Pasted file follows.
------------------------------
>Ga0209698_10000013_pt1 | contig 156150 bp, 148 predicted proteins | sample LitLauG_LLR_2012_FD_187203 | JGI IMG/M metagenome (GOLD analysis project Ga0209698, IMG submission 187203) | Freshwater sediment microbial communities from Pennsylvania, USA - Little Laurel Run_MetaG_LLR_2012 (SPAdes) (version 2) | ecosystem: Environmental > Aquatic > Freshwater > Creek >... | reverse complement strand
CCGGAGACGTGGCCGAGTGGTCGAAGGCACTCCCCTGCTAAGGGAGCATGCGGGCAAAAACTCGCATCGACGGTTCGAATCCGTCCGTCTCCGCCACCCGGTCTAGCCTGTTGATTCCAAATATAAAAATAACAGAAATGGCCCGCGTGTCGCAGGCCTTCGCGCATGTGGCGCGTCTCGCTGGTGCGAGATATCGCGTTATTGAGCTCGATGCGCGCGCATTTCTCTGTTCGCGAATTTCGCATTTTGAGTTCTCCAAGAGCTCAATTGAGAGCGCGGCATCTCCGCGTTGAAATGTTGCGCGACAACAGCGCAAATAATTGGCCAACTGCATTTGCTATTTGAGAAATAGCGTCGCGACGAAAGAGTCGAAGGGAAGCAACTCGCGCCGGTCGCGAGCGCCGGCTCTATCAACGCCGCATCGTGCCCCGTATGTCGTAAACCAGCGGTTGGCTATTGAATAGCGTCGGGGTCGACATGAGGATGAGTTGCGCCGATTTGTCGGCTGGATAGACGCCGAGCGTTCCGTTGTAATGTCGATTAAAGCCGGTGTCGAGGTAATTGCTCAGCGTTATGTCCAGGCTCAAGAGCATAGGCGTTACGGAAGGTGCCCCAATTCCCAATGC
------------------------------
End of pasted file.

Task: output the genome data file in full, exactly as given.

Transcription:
>Ga0209698_10000013_pt1 | contig 156150 bp, 148 predicted proteins | sample LitLauG_LLR_2012_FD_187203 | JGI IMG/M metagenome (GOLD analysis project Ga0209698, IMG submission 187203) | Freshwater sediment microbial communities from Pennsylvania, USA - Little Laurel Run_MetaG_LLR_2012 (SPAdes) (version 2) | ecosystem: Environmental > Aquatic > Freshwater > Creek >... | reverse complement strand
CCGGAGACGTGGCCGAGTGGTCGAAGGCACTCCCCTGCTAAGGGAGCATGCGGGCAAAAACTCGCATCGACGGTTCGAATCCGTCCGTCTCCGCCACCCGGTCTAGCCTGTTGATTCCAAATATAAAAATAACAGAAATGGCCCGCGTGTCGCAGGCCTTCGCGCATGTGGCGCGTCTCGCTGGTGCGAGATATCGCGTTATTGAGCTCGATGCGCGCGCATTTCTCTGTTCGCGAATTTCGCATTTTGAGTTCTCCAAGAGCTCAATTGAGAGCGCGGCATCTCCGCGTTGAAATGTTGCGCGACAACAGCGCAAATAATTGGCCAACTGCATTTGCTATTTGAGAAATAGCGTCGCGACGAAAGAGTCGAAGGGAAGCAACTCGCGCCGGTCGCGAGCGCCGGCTCTATCAACGCCGCATCGTGCCCCGTATGTCGTAAACCAGCGGTTGGCTATTGAATAGCGTCGGGGTCGACATGAGGATGAGTTGCGCCGATTTGTCGGCTGGATAGACGCCGAGCGTTCCGTTGTAATGTCGATTAAAGCCGGTGTCGAGGTAATTGCTCAGCGTTATGTCCAGGCTCAAGAGCATAGGCGTTACGGAAGGTGCCCCAATTCCCAATGC